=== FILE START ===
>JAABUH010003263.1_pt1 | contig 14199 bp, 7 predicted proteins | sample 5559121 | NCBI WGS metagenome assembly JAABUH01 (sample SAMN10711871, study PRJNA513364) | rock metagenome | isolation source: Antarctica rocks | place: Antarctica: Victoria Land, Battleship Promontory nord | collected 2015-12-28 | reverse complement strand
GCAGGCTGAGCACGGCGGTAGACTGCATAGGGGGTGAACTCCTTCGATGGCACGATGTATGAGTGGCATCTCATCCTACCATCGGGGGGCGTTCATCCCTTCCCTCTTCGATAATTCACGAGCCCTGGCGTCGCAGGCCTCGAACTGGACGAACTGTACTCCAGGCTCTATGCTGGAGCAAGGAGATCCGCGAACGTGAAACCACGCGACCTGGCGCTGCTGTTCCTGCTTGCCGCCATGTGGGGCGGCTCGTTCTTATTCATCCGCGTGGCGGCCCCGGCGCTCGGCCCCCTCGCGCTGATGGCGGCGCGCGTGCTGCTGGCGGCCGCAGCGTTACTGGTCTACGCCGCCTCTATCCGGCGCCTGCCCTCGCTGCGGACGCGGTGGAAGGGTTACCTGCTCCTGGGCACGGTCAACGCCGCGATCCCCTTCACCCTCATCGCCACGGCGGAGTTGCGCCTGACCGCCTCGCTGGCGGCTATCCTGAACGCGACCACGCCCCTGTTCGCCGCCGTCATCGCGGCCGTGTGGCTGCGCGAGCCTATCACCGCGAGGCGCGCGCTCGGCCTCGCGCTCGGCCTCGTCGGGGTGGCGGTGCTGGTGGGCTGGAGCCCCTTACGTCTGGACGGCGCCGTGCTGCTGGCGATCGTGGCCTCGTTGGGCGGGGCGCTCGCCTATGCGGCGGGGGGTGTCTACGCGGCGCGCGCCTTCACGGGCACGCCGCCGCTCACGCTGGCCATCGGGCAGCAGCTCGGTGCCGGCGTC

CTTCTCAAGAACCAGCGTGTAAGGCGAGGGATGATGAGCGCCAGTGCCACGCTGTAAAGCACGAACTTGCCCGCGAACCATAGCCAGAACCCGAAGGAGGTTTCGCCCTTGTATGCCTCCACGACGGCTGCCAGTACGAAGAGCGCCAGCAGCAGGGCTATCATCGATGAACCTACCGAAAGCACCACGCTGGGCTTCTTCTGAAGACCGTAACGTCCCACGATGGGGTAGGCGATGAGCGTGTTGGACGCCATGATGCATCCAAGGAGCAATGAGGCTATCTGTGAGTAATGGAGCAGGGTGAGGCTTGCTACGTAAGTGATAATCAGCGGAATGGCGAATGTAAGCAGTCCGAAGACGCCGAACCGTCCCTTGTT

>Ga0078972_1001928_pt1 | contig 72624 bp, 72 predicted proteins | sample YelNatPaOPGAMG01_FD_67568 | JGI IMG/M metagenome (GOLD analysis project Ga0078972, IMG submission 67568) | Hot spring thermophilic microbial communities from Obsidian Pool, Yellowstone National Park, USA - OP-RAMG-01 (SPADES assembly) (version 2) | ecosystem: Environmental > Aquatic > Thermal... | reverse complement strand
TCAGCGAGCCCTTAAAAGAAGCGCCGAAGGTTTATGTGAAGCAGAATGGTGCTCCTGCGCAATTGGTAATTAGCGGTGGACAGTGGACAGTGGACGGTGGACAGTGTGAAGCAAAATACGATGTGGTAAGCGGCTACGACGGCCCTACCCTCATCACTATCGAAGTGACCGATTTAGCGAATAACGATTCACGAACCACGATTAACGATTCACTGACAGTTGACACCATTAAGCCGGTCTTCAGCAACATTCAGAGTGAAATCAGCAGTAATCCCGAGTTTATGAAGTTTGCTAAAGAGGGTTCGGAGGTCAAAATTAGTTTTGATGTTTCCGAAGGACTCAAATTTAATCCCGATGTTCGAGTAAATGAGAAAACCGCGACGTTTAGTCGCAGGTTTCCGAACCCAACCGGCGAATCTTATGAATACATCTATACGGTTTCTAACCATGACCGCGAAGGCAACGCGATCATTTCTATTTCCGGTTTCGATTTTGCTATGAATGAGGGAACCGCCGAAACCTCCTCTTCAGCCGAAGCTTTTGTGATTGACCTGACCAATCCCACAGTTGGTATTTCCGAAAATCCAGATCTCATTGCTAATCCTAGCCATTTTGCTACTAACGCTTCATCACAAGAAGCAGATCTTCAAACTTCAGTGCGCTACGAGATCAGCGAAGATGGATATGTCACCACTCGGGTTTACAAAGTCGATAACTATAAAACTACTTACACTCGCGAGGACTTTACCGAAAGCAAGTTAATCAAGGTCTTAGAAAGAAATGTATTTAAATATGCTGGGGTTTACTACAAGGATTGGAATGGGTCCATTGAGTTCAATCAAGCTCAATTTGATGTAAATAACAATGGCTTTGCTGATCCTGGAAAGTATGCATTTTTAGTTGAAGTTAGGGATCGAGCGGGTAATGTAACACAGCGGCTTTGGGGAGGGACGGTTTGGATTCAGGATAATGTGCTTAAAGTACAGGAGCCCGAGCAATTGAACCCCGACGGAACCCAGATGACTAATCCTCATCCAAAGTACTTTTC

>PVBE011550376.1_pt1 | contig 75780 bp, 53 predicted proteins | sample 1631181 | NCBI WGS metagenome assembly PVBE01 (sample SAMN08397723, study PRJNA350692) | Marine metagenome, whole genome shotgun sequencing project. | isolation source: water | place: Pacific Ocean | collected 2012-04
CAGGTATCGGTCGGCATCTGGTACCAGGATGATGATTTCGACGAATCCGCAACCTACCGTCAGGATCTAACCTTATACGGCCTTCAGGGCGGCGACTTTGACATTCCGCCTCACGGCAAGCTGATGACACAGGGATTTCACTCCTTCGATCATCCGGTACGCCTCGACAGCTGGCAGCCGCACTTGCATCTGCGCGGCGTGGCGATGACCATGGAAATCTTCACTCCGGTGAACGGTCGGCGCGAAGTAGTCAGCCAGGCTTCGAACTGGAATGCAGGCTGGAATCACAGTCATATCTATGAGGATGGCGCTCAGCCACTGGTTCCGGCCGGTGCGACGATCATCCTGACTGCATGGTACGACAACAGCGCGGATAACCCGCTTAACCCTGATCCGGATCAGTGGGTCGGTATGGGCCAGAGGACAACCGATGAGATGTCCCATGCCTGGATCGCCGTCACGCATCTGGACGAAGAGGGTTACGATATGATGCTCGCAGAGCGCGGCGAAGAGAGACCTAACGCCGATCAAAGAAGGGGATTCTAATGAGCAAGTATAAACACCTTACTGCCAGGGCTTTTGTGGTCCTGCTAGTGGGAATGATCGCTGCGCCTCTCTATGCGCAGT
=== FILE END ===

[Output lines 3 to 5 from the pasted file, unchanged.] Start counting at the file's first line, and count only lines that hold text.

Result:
CTTCTCAAGAACCAGCGTGTAAGGCGAGGGATGATGAGCGCCAGTGCCACGCTGTAAAGCACGAACTTGCCCGCGAACCATAGCCAGAACCCGAAGGAGGTTTCGCCCTTGTATGCCTCCACGACGGCTGCCAGTACGAAGAGCGCCAGCAGCAGGGCTATCATCGATGAACCTACCGAAAGCACCACGCTGGGCTTCTTCTGAAGACCGTAACGTCCCACGATGGGGTAGGCGATGAGCGTGTTGGACGCCATGATGCATCCAAGGAGCAATGAGGCTATCTGTGAGTAATGGAGCAGGGTGAGGCTTGCTACGTAAGTGATAATCAGCGGAATGGCGAATGTAAGCAGTCCGAAGACGCCGAACCGTCCCTTGTT

>Ga0078972_1001928_pt1 | contig 72624 bp, 72 predicted proteins | sample YelNatPaOPGAMG01_FD_67568 | JGI IMG/M metagenome (GOLD analysis project Ga0078972, IMG submission 67568) | Hot spring thermophilic microbial communities from Obsidian Pool, Yellowstone National Park, USA - OP-RAMG-01 (SPADES assembly) (version 2) | ecosystem: Environmental > Aquatic > Thermal... | reverse complement strand
TCAGCGAGCCCTTAAAAGAAGCGCCGAAGGTTTATGTGAAGCAGAATGGTGCTCCTGCGCAATTGGTAATTAGCGGTGGACAGTGGACAGTGGACGGTGGACAGTGTGAAGCAAAATACGATGTGGTAAGCGGCTACGACGGCCCTACCCTCATCACTATCGAAGTGACCGATTTAGCGAATAACGATTCACGAACCACGATTAACGATTCACTGACAGTTGACACCATTAAGCCGGTCTTCAGCAACATTCAGAGTGAAATCAGCAGTAATCCCGAGTTTATGAAGTTTGCTAAAGAGGGTTCGGAGGTCAAAATTAGTTTTGATGTTTCCGAAGGACTCAAATTTAATCCCGATGTTCGAGTAAATGAGAAAACCGCGACGTTTAGTCGCAGGTTTCCGAACCCAACCGGCGAATCTTATGAATACATCTATACGGTTTCTAACCATGACCGCGAAGGCAACGCGATCATTTCTATTTCCGGTTTCGATTTTGCTATGAATGAGGGAACCGCCGAAACCTCCTCTTCAGCCGAAGCTTTTGTGATTGACCTGACCAATCCCACAGTTGGTATTTCCGAAAATCCAGATCTCATTGCTAATCCTAGCCATTTTGCTACTAACGCTTCATCACAAGAAGCAGATCTTCAAACTTCAGTGCGCTACGAGATCAGCGAAGATGGATATGTCACCACTCGGGTTTACAAAGTCGATAACTATAAAACTACTTACACTCGCGAGGACTTTACCGAAAGCAAGTTAATCAAGGTCTTAGAAAGAAATGTATTTAAATATGCTGGGGTTTACTACAAGGATTGGAATGGGTCCATTGAGTTCAATCAAGCTCAATTTGATGTAAATAACAATGGCTTTGCTGATCCTGGAAAGTATGCATTTTTAGTTGAAGTTAGGGATCGAGCGGGTAATGTAACACAGCGGCTTTGGGGAGGGACGGTTTGGATTCAGGATAATGTGCTTAAAGTACAGGAGCCCGAGCAATTGAACCCCGACGGAACCCAGATGACTAATCCTCATCCAAAGTACTTTTC